Mouse plagues in Australia is an extreme example. Yet, comparable mechanisms are causing high population peaks in other systems. I apologize that the list of examples below is long but I hope it is enough to show that this kind of things happen around the globe.
In dry areas, population peaks are mainly related to the amount of high quality food. After rainy periods, increasing amount of food increases offspring production and predation is not able to prevent the population increase. The key species involved are house mice in Australia, elsewhere other species that are called ‘mice’ or ‘rats’. Even the Bible includes information of at least two small rodent plagues.
In tundra, the key species are lemmings. At least some lemming populations are known to have ‘boom-crash’ dynamics, where reducing predation and accumulating food produce high lemming peaks. The peaks end (crash) after much of the high quality food has been consumed.
In Europe, the key species with high-amplitude oscillations are voles. The height of the peaks depends on the availability of high quality food and the composition of predator assemblages. In natural meadows, peak densities are usually around 300-400 voles per hectare. In agricultural fields with perennial crops of high-quality fodder the peak densities may be >1000 voles per hectare. During extreme peak years, there have been reports of densities up to 10’000 voles per hectare. If I remember right, one book listing such peaks in Europe is the ‘Voles, mice and lemmings’ by Charles Elton. It’s an older book but there are reports of vole plagues after that. I have somewhere a copy of a newspaper article reporting a devastating vole plague in Spain. In Finland, voles damage millions of tree saplings during high peak years, causing economical damage in millions of euros.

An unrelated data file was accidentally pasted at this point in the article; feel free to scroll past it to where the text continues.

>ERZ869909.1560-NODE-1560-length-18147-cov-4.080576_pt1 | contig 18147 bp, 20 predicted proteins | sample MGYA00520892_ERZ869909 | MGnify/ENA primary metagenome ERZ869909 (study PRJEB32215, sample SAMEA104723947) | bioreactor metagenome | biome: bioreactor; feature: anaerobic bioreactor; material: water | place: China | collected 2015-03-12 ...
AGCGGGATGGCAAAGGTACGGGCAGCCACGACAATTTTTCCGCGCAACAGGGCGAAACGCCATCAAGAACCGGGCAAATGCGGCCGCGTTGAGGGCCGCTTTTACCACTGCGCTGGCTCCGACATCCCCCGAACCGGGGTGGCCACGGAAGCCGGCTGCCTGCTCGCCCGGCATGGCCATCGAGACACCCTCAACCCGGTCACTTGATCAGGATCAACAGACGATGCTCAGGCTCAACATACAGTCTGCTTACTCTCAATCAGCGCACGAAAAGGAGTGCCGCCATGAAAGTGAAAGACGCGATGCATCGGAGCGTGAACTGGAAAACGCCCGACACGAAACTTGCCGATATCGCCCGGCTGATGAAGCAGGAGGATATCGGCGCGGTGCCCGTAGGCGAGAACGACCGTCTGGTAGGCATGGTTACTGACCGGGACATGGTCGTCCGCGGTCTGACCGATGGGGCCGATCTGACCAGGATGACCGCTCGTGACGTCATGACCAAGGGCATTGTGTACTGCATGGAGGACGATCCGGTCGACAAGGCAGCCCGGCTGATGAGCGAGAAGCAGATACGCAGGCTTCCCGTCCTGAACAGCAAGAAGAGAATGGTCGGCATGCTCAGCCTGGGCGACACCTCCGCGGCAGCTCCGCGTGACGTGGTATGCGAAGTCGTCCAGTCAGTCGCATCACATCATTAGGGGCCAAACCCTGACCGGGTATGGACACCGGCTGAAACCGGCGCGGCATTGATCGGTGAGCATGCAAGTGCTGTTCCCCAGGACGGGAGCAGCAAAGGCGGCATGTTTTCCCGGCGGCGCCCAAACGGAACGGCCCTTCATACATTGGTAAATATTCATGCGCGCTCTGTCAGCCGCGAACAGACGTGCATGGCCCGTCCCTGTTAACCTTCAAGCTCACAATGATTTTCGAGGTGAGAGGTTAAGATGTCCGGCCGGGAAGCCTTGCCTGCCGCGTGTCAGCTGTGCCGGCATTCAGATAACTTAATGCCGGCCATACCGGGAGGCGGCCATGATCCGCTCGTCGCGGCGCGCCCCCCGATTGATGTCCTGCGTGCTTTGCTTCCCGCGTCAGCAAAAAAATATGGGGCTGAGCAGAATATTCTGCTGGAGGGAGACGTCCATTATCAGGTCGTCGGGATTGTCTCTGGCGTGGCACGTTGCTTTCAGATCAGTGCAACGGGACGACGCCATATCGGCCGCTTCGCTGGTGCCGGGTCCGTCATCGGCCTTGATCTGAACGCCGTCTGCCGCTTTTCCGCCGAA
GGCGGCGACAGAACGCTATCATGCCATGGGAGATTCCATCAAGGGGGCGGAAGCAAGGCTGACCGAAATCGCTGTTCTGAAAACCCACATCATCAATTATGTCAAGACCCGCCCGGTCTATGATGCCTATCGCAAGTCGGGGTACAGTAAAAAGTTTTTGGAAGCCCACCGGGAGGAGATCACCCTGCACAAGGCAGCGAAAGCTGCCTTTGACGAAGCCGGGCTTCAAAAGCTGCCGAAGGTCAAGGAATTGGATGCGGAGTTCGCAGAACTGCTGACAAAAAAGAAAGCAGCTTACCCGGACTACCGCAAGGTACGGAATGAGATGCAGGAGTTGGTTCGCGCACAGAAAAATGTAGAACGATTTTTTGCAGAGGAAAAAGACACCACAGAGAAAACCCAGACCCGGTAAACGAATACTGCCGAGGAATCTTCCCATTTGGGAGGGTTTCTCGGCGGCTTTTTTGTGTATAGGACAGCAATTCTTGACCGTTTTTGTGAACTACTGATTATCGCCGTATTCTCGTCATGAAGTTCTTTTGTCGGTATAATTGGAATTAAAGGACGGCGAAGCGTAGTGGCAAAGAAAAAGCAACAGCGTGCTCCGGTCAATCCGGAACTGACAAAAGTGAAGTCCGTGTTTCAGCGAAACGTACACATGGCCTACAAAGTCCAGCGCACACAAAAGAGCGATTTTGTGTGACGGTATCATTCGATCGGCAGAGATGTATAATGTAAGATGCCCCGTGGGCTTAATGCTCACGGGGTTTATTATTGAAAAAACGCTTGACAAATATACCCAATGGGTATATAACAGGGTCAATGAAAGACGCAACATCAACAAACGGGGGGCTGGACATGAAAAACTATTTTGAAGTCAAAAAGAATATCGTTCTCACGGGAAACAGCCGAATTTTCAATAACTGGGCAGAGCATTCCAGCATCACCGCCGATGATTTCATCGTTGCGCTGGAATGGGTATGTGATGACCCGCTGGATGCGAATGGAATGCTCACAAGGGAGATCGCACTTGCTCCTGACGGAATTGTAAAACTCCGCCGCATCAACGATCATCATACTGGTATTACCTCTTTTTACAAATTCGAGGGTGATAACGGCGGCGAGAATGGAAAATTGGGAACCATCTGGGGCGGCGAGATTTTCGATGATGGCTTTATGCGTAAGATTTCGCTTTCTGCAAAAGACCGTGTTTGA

In Canada and Alaska, the key species is the snowshoe hare and small rodents play just a minor role. There are peaks of snowshoe hares but I have not heard of large vole or mice peaks in that area. Anyway, there are high peak densities, although not mice peaks.
This is not a place for a longer review, so I stop the list here. Although the height and visibility of the peaks depend on the system, the mechanisms producing these eruptions are comparable.